Insomniac Games' superb post-process effects can help disguise these frame-rate lurches, but only to an extent. We have full-screen and per-object motion blur on show here, each smoothing over sub-30fps performance during whip-camera motions. From a spectator's perspective, this adds a much-needed filmic note to the game - but with such a varying level of performance, timing and landing jumps remains a challenge with the controller in hand.

"One of the breakout hits of this year's E3, Sunset Overdrive's blend of bandy-legged acrobatics and toonified gunplay drew some of the longest queues of the show."

But at the heart of the game is its massive world crammed with small details - bounce pads, balloon stalls and Ferris wheels that open up traversal options. Each of these interactive, moving parts allows you to stay airborne or remain grinding in a circuit to build up style points - and with no obvious LOD pop-in appearing even at break-neck speeds. The specifics of texture and shadow filtering remains to be seen, but one plus is the use of real-time reflections extending far across the waters, even at a distance.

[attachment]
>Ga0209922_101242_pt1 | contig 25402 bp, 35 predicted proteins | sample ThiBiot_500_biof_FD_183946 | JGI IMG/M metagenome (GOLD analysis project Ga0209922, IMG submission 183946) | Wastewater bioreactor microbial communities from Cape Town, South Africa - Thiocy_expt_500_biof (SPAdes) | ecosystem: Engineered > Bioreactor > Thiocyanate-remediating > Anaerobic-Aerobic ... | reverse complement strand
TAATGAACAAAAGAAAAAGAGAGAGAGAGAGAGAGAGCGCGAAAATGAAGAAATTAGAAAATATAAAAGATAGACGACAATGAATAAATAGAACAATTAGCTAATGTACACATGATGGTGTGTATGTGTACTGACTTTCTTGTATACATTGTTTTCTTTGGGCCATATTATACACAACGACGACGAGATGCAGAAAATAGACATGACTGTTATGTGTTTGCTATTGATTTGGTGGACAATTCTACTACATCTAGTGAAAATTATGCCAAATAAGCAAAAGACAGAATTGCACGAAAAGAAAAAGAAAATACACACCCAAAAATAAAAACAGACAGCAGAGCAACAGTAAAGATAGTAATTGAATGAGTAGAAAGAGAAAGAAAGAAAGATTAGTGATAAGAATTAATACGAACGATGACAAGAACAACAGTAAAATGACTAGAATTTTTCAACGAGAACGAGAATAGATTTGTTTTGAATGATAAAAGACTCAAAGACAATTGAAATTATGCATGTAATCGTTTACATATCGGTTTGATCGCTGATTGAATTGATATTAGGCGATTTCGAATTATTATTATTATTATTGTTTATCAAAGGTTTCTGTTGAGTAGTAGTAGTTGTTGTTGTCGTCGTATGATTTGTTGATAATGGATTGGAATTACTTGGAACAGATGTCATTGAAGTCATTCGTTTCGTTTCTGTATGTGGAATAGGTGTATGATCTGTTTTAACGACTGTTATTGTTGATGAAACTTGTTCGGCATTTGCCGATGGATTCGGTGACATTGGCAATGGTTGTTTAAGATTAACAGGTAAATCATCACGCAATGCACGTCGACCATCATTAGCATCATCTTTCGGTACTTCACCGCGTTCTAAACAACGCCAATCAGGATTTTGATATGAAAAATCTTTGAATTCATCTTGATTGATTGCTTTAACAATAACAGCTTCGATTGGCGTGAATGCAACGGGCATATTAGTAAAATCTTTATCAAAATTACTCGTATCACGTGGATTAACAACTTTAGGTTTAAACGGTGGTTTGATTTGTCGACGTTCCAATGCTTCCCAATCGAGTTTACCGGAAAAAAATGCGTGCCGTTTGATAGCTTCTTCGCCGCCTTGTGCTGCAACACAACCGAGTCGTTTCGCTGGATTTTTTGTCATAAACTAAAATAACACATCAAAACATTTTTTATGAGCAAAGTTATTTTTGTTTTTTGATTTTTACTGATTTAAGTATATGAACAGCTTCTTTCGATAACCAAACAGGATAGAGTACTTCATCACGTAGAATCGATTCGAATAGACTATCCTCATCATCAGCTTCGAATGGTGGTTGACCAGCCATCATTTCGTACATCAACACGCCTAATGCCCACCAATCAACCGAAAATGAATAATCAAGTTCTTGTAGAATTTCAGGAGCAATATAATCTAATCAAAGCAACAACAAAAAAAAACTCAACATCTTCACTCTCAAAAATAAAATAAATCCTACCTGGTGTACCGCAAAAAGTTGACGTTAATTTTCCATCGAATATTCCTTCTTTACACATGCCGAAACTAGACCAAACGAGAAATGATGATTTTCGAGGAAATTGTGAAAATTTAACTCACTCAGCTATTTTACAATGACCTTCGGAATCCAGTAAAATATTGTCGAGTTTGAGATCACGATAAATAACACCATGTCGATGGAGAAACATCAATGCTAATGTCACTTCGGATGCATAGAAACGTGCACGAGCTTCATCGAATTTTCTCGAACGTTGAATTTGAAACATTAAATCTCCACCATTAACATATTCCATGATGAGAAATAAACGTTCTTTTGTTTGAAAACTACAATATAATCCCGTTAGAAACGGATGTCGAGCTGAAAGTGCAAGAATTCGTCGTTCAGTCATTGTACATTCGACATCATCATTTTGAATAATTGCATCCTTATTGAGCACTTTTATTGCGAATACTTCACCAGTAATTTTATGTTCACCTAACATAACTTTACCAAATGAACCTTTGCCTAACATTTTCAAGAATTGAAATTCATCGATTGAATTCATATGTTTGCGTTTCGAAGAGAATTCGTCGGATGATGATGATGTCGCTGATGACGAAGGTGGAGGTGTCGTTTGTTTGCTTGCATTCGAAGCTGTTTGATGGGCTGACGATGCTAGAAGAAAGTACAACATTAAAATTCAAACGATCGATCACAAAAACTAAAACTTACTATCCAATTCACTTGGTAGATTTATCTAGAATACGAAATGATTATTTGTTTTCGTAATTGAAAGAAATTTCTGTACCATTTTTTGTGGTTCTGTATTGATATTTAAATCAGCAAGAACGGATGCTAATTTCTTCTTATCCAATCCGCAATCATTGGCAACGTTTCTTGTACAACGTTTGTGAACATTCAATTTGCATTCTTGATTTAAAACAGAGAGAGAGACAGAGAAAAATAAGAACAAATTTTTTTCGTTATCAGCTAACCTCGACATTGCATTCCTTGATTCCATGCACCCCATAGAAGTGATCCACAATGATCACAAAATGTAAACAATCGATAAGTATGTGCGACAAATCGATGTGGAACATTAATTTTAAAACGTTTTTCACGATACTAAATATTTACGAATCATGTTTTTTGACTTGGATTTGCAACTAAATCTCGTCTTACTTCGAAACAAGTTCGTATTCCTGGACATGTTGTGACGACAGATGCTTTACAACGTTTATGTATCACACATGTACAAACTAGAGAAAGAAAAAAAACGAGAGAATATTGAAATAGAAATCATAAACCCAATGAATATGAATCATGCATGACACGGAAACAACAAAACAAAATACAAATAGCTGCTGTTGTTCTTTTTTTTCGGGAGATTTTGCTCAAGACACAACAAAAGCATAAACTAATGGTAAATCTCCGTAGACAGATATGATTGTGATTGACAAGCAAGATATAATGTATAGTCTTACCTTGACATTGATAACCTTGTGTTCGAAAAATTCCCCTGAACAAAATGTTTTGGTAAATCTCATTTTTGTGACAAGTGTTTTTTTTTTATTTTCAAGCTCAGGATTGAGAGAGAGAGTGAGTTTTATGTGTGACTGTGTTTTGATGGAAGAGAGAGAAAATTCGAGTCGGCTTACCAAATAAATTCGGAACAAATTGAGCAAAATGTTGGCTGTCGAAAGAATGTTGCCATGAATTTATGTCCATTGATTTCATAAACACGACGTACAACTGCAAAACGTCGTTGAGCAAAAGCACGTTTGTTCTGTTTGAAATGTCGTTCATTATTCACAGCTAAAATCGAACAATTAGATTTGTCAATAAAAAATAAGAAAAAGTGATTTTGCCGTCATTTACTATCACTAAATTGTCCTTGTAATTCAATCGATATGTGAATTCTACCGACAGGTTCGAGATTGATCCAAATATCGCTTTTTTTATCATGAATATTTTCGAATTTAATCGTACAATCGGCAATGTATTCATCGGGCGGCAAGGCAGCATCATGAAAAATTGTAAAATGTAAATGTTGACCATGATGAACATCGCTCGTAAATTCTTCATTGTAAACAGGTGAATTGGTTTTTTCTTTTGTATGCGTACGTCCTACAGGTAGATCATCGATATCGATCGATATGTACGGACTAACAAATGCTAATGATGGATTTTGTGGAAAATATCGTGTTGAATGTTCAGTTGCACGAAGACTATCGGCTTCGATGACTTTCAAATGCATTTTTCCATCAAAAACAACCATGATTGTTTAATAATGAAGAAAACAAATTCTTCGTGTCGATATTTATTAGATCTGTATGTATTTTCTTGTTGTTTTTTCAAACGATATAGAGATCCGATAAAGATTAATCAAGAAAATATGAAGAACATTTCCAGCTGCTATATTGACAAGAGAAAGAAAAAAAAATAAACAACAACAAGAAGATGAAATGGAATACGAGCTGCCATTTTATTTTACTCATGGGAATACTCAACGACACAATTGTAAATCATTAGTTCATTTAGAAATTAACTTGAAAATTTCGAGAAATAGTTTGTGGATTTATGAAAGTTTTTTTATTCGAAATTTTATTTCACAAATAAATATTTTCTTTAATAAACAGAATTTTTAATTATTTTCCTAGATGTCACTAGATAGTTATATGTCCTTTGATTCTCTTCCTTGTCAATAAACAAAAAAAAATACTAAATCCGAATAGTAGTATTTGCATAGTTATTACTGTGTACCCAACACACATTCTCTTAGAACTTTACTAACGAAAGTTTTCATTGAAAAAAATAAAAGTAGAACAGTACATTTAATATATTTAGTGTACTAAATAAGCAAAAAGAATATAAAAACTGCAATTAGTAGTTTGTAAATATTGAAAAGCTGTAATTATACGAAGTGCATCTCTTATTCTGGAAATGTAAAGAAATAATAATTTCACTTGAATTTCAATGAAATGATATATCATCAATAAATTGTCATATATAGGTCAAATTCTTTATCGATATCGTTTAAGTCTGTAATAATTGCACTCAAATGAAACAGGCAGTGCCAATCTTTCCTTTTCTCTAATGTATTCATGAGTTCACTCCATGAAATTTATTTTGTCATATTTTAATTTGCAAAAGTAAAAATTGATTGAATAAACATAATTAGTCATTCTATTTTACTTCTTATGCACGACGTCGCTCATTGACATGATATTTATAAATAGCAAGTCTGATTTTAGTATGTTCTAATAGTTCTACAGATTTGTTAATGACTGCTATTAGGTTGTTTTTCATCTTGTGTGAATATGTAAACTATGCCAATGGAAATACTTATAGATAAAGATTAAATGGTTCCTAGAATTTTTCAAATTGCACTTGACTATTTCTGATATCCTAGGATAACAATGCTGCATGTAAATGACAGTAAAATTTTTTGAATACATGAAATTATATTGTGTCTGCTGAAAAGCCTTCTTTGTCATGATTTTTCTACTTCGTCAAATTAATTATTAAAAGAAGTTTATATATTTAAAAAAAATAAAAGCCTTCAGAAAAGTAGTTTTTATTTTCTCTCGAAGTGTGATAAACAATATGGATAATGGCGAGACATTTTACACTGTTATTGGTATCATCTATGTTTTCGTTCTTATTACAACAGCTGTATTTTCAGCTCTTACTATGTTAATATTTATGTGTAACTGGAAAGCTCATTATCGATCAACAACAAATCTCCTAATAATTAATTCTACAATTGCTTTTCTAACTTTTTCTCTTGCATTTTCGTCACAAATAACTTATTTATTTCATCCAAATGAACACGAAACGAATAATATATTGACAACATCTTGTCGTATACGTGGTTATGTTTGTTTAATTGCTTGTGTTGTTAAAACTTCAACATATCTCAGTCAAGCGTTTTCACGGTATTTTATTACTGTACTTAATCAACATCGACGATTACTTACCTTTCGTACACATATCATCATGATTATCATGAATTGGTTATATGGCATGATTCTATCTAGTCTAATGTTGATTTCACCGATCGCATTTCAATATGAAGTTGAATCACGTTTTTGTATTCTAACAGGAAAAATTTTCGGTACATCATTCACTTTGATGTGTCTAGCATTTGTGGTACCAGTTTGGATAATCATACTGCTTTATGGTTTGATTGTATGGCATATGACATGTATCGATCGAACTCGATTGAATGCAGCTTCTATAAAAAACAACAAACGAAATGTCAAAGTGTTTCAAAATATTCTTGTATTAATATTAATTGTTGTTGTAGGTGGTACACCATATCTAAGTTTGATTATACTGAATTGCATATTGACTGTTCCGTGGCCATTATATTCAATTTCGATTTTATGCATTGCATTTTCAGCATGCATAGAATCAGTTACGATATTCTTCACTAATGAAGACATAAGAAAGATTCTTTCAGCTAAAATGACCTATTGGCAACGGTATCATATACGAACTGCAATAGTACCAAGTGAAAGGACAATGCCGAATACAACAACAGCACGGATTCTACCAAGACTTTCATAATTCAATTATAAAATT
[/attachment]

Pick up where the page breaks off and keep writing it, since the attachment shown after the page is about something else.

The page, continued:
Other high points are in the post-effects department. There's a taxing chromatic aberration effect when close to heavy explosions, a stylish form of distortion causing edges to split into bands of red, green and blue. Equally, during night stages we have an eye-catching anisotropic lens flare effect - allowing light to bleed horizontally from each light source. All these tricks add hugely to the sense that this is a title designed for new cutting-edge hardware.